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New Alcohol in Pregnancy Guidelines Issued in the UK

by Katlyn Joy | February 21, 2015 12:00 AM
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The Royal College of Obstetricians and Gynaecologists (RCOG) have issued updated guidelines for women and alcohol. They have made them stricter and more in line with the US standards advising women to avoid alcohol in the time period when trying to conceive as well as during breastfeeding.

It is recommended that pregnant women drink no alcohol during the pregnancy, but especially during the first trimester when the fetus is in a critical development period and most vulnerable to chromosomal damage from alcohol.

The RCOG also now recommends that women who are trying to conceive abstain from drinking alcohol, and the same advice is given for those breastfeeding. This is a change from previous RCOG guidelines.

Where the RCOG differs from US health organizations such as the American College of Obstetricians and Gynecologists (ACOG) and the Centers for Disease Control and Prevention (CDC), is in stating that drinking small amounts of alcohol after the first trimester doesn't appear dangerous. US and other health groups in the international community warn against alcohol use during any period of pregnancy.

The RCOG makes the following recommendations for pregnant women who wish to drink after the 12th week of pregnancy: drink no more than two units of alcohol no more than twice a week. You should also never binge drink, which is having six of more units of alcohol at one time.

To determine units in alcohol, the following guidelines are used:

One unit equals 10 ml or 8 grams of pure alcohol. For a small glass of wine, the measurement would be 1.5 units. A standard glass of wine equals 2.1, while a large glass would be 3 units. A pint of high strength lager, beer or cider equals 3 units; lower strength is 2 and a 440 ml can is also 2 units. A 25 ml shot of spirits such as rum, gin, whiskey, vodka, tequila or sambuca would be 1 unit and a 35 ml large shot would be 1.4 units.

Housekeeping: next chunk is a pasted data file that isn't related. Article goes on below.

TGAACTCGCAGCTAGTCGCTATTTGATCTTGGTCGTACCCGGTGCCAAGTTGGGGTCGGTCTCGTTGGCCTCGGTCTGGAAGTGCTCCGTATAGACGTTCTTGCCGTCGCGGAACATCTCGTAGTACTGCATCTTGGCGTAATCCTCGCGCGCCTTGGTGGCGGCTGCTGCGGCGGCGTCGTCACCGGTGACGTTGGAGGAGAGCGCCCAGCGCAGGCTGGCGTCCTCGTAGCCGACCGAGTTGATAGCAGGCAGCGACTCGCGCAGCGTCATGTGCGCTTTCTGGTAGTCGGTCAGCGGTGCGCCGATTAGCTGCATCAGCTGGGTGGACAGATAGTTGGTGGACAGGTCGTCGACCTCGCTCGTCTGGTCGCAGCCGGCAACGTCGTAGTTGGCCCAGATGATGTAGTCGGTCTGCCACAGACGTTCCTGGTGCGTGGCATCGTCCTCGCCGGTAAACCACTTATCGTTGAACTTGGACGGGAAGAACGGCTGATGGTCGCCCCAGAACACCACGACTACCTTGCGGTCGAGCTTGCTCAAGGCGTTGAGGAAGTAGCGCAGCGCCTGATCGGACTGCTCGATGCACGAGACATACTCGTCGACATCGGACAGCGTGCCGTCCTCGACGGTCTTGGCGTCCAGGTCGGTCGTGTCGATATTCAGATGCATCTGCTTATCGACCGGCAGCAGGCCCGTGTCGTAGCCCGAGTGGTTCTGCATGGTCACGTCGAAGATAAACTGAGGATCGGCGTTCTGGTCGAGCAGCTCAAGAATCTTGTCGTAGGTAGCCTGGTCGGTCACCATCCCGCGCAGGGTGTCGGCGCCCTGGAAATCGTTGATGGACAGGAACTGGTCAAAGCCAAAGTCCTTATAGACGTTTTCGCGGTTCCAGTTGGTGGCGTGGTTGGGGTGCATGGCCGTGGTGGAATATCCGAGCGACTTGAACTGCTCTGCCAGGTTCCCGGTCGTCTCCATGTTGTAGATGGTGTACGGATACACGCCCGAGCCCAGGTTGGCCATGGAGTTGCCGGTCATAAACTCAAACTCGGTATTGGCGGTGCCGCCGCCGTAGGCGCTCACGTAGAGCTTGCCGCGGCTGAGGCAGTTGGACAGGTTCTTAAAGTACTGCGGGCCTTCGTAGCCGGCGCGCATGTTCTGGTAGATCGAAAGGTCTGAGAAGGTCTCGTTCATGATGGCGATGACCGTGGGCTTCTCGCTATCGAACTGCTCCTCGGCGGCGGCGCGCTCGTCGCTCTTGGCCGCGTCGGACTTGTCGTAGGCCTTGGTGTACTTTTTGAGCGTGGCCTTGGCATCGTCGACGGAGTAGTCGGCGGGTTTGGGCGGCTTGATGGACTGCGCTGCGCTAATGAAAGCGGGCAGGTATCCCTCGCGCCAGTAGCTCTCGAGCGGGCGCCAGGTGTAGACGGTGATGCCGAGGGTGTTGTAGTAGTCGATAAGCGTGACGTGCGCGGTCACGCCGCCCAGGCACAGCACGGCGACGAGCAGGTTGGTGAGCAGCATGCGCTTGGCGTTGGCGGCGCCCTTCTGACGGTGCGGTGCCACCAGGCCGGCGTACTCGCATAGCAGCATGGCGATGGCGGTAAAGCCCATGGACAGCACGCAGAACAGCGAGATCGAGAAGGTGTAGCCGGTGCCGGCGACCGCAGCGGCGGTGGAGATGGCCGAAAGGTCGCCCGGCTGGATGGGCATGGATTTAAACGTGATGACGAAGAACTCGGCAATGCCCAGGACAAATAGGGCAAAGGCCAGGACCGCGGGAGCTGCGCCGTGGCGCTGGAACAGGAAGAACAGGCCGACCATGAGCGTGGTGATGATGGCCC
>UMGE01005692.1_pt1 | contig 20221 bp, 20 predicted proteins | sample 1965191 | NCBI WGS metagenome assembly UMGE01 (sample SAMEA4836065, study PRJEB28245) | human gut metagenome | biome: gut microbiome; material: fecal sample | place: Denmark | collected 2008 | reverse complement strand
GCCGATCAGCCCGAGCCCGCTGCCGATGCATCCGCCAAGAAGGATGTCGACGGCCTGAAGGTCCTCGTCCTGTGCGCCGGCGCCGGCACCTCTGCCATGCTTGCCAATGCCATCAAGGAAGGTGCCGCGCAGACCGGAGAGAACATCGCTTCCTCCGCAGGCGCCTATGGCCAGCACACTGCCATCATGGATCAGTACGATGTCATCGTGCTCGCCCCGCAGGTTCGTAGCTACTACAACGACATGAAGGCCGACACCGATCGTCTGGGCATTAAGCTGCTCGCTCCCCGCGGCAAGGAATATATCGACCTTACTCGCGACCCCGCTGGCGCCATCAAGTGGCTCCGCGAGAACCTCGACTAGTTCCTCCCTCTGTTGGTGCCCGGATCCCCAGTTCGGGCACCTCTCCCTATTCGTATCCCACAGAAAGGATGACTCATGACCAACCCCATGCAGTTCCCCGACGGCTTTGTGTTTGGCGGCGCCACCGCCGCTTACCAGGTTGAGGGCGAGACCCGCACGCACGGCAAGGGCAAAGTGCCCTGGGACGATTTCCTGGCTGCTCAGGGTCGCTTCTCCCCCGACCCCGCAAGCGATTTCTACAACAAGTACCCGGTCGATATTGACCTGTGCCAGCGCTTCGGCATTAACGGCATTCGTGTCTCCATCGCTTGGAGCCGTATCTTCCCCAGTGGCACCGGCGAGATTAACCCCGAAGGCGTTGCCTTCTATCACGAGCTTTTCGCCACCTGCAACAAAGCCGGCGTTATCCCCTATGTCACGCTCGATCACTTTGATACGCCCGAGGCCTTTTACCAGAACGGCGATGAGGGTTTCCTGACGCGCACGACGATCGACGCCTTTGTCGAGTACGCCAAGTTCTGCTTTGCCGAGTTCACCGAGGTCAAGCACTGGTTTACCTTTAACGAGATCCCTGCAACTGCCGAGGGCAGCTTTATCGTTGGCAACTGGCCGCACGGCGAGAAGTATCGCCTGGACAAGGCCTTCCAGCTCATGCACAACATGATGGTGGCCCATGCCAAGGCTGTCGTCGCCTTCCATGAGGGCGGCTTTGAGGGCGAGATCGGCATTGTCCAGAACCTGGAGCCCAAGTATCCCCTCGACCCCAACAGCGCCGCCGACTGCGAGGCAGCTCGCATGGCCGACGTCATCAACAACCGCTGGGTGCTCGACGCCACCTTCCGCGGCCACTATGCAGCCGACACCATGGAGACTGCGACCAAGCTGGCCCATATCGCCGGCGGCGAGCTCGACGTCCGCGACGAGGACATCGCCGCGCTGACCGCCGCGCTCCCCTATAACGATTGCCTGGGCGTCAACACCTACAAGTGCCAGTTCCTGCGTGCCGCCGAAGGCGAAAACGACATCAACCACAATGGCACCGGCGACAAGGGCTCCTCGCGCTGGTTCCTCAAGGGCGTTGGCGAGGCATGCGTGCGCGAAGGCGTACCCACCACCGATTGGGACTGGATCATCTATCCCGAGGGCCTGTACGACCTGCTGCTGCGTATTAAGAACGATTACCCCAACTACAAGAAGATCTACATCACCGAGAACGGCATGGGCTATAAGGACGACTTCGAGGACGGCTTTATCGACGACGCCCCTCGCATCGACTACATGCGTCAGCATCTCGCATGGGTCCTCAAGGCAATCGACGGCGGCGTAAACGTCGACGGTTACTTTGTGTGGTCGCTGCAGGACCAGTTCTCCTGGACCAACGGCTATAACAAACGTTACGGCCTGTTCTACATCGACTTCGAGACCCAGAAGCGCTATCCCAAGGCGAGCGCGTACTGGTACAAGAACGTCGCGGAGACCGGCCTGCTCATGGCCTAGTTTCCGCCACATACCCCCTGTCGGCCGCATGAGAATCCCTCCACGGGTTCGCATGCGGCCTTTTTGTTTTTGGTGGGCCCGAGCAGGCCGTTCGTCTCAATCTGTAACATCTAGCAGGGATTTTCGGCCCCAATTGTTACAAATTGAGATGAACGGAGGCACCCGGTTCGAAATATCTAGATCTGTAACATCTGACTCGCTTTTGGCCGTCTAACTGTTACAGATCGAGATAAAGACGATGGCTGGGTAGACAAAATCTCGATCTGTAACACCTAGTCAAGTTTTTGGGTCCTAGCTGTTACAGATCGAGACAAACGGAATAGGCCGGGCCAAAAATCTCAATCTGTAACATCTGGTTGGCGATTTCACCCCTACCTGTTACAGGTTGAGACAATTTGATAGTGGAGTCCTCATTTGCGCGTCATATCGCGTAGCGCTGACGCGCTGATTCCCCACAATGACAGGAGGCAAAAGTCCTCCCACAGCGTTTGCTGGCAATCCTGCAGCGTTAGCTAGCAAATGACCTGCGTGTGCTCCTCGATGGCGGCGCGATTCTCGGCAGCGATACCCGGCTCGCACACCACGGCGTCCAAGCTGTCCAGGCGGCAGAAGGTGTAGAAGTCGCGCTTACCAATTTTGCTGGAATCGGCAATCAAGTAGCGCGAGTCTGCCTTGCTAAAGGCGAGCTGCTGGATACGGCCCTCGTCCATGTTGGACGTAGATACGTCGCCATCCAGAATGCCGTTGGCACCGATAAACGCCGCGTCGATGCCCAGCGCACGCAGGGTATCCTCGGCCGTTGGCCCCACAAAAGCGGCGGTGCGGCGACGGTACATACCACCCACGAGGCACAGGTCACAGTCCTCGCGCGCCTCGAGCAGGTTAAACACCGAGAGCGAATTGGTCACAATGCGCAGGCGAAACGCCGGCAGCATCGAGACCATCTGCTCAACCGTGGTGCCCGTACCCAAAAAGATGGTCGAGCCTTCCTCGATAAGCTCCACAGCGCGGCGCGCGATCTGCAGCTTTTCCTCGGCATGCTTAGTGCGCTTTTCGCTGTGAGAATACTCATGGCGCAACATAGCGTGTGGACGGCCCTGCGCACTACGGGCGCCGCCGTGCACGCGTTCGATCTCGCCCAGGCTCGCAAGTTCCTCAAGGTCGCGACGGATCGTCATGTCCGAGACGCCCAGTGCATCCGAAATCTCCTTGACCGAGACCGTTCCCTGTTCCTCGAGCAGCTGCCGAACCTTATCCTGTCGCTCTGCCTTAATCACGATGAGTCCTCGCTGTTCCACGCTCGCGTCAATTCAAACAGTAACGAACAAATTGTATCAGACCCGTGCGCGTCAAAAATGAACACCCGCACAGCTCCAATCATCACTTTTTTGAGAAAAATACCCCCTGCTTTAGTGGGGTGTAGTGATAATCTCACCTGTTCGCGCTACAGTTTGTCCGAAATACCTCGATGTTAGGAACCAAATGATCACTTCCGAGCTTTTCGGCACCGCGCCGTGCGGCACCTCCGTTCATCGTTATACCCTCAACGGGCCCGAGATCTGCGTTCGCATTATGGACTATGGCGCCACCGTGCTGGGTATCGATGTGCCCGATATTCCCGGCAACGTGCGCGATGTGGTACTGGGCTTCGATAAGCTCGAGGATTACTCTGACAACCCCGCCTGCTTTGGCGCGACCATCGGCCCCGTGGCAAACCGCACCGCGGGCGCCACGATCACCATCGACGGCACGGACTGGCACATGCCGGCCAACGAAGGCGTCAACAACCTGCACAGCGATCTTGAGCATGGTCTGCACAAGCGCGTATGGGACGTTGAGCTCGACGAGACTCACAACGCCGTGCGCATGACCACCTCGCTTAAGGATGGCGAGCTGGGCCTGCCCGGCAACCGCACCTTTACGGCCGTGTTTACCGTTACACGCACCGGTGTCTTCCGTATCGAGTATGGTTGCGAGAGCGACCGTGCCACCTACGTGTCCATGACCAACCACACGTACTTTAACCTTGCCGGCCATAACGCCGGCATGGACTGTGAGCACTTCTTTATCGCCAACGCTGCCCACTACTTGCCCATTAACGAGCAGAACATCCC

To be aware of how much alcohol you are drinking, check the glass size, the alcohol strength and how full your glass is. Heavy drinkers, both mothers and fathers-to-be, should cut back before trying to conceive. Heavy drinking is more than 6 units of alcohol daily.

Views on Pregnancy and Alcohol in the U.S.

The US and much of the international health community takes a harsher stance on drinking in pregnancy than the RCOG.

ACOG states, "Maternal alcohol use is the leading known cause of mental retardation and is a preventable cause of birth defects."

Children exposed to alcohol in utero are at risk for growth deficiencies, facial deformities, central nervous impairment, behavioral disorders, and impaired intellectual development. Consuming alcohol during pregnancy also increases the risk of miscarriage, low birth weight, and stillbirth."

ACOG and the CDC advise women trying to conceive abstain from drinking, since you are typically pregnant before you even know it and the embryo is quite vulnerable in this period. They also advise women who are capable of pregnancy and not using contraception while sexually active also not drink, as half of all pregnancies are unplanned, and again, you are often pregnant for a time before you find out.

While the RCOG states there is no proof light drinking hurts babies after the first trimester, the CDC states that there is no safe time to drink while pregnant.

CDC material states, "The baby's brain is developing throughout pregnancy and can be affected by exposure to alcohol at any time."

They also state that growth and central nervous system problems can occur with drinking at any point in pregnancy. There is no known safe amount of alcohol to drink in pregnancy, so it's advisable to avoid it altogether during this time.

Should you have already been drinking before finding out you were pregnant, discuss it with your physician. If you are having trouble stopping drinking, talk to your health care provider. They can provide you with contacts to help you stop and provide support. It's important you get help as soon as possible for the best outcome for you and baby.


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